[HYDERABAD] Senior figures in India's government have urged the country's scientists to end their bias towards industrial and high-tech applications, and focus instead on research that benefits rural areas.
Prime minister Manmohan Singh said yesterday (3 January) that the government would encourage world-class research on water and energy-related technologies, as India urgently needs science-based solutions in these areas.
Singh was addressing the Indian Science Congress, the country's largest annual scientific meeting, whose theme this year is the role of science and technology in integrated rural development.
"The Western world has not invested enough in research on water, biomass, solar and other relevant sources of energy because they are not under the kind of pressure we face," he said.
"Solar energy and biomass are areas where Indian scientists must be at the forefront of research and development."
Singh said the "real architects and builders of modern India" would be those whose high-quality research addresses the needs of development and job creation in rural areas.
He said that in addition to doing research on water and energy, Indian scientists are needed to increase agricultural productivity and developing technologies for rural businesses that are efficient but do not eliminate jobs.
Science minister Kapil Sibal warned delegates of the "inadequacy" and "low capacity" of publicly-funded research institutions to respond to rural concerns.
He said the professional conditioning of Indian scientists has led to skewed priorities and biases of perception.
They focus on "whatever is urban, industrial, high technology, capital-intensive, appropriate for temperate climates and marketed and exported," he commented, "to the neglect of what is rural, agricultural, low-technology, labour-intensive, appropriate for tropical climates, retained by households and locally consumed".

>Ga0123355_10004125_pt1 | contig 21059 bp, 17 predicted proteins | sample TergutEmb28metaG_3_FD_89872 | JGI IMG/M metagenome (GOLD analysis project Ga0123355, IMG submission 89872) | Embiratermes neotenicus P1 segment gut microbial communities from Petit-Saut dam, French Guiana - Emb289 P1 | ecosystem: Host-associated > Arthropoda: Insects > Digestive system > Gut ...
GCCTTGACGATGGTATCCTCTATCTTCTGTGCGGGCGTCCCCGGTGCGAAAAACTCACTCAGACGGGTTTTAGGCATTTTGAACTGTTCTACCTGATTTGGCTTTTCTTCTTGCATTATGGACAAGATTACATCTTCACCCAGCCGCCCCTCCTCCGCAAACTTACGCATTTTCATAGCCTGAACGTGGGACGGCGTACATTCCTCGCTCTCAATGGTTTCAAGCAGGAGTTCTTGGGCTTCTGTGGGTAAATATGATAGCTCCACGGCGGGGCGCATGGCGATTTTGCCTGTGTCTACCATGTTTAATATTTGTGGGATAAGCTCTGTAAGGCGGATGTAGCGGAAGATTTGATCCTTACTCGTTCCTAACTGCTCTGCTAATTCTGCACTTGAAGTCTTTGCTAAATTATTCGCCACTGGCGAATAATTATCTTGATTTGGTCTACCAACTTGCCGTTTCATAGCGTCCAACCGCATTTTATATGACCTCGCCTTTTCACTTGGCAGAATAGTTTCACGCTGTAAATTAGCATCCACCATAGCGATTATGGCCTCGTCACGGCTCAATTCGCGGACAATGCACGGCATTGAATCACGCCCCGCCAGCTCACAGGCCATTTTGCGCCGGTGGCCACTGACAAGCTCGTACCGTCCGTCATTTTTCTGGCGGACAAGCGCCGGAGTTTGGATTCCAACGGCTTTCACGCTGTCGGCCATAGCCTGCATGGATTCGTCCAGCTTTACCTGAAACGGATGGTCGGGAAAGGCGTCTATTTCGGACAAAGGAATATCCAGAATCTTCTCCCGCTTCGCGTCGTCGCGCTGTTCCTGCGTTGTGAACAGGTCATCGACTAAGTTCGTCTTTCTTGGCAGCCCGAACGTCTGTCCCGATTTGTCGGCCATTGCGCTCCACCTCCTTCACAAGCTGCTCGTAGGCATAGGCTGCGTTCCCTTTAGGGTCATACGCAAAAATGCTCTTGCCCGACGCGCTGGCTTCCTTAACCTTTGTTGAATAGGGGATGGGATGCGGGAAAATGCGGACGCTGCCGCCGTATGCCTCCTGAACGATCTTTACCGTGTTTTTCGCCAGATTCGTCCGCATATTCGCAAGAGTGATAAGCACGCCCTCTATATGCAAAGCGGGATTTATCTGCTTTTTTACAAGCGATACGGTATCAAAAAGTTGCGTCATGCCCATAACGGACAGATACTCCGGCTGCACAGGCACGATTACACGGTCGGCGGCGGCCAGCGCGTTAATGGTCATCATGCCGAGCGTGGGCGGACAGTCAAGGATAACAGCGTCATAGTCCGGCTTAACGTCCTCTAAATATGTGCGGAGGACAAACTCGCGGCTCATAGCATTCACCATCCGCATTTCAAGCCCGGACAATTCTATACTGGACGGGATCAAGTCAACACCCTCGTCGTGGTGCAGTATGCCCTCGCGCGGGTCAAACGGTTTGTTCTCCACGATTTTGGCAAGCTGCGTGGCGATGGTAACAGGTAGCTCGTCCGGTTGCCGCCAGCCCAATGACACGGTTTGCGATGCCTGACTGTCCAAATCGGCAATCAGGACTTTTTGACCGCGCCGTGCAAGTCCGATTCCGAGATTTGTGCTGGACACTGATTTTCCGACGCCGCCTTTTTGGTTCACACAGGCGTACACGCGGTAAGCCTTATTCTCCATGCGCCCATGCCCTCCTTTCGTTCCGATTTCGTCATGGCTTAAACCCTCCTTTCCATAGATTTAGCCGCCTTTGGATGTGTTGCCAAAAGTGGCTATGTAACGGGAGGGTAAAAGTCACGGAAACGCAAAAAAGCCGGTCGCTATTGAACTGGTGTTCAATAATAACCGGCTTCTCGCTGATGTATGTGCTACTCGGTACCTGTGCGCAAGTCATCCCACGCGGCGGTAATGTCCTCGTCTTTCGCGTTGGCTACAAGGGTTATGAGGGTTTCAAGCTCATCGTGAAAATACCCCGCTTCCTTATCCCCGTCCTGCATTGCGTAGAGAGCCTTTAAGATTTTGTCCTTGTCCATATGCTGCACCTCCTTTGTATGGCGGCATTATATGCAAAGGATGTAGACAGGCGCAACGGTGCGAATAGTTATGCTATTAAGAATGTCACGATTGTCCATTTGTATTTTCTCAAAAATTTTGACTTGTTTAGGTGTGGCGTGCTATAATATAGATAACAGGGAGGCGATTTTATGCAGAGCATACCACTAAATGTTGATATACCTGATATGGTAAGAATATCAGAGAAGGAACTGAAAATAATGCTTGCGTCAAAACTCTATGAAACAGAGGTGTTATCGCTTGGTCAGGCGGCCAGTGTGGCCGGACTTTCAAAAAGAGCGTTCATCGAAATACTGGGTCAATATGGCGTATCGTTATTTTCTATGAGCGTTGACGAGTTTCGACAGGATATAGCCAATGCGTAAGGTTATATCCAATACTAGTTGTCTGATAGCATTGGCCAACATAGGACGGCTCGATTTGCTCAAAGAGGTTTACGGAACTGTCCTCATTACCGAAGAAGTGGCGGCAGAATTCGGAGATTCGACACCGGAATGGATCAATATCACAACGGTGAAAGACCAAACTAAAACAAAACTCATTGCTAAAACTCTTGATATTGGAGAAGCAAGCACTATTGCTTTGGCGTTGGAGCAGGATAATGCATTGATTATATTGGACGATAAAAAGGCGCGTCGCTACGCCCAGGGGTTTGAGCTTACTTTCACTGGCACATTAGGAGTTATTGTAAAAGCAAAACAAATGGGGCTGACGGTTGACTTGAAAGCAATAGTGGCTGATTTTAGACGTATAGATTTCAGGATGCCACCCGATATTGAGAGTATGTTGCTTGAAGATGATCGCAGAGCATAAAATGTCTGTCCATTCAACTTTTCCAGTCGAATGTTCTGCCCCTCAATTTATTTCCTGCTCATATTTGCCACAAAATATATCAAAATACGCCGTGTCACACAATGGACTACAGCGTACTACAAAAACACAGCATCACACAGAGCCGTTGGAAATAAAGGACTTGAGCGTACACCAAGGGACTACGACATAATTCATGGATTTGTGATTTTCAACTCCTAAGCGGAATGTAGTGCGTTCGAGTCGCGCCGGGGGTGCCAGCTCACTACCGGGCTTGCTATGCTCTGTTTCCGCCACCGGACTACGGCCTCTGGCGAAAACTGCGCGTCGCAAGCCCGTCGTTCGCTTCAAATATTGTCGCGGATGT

Amartya Sen, who won the Nobel Prize for economics in 1998, also highlighted India's growing rural-urban divide. He said that while information technology, communications, pharmaceuticals and many other parts of India's urban economy have expanded rapidly, agriculture, which employs 60 per cent of the country's workforce, has lagged behind.
Stressing the need for balanced social and economic progress, Sen warned that India's vision of its future "cannot be one that is half California and half sub-Saharan Africa".
Both Sen and the prime minister referred to the call by India's top crop scientist, M. S. Swaminathan, for "agricultural renewal" through a second 'green revolution'. The first green revolution began in the 1940s when the US-based Rockefeller Foundation and the Mexican government created a programme to increase crop yields through research.
Swaminathan believes the solution lies in improving soil health; improved water management; access to affordable loans and crop insurance; development and dissemination of appropriate technologies; and improved rural opportunities, infrastructure and marketing.
The Indian prime minister pointed out the second green revolution will not be possible without rejuvenating the country's agricultural universities and research institutions."We have to improve their academic standing and their relevance to agrarian society and the economy," he said.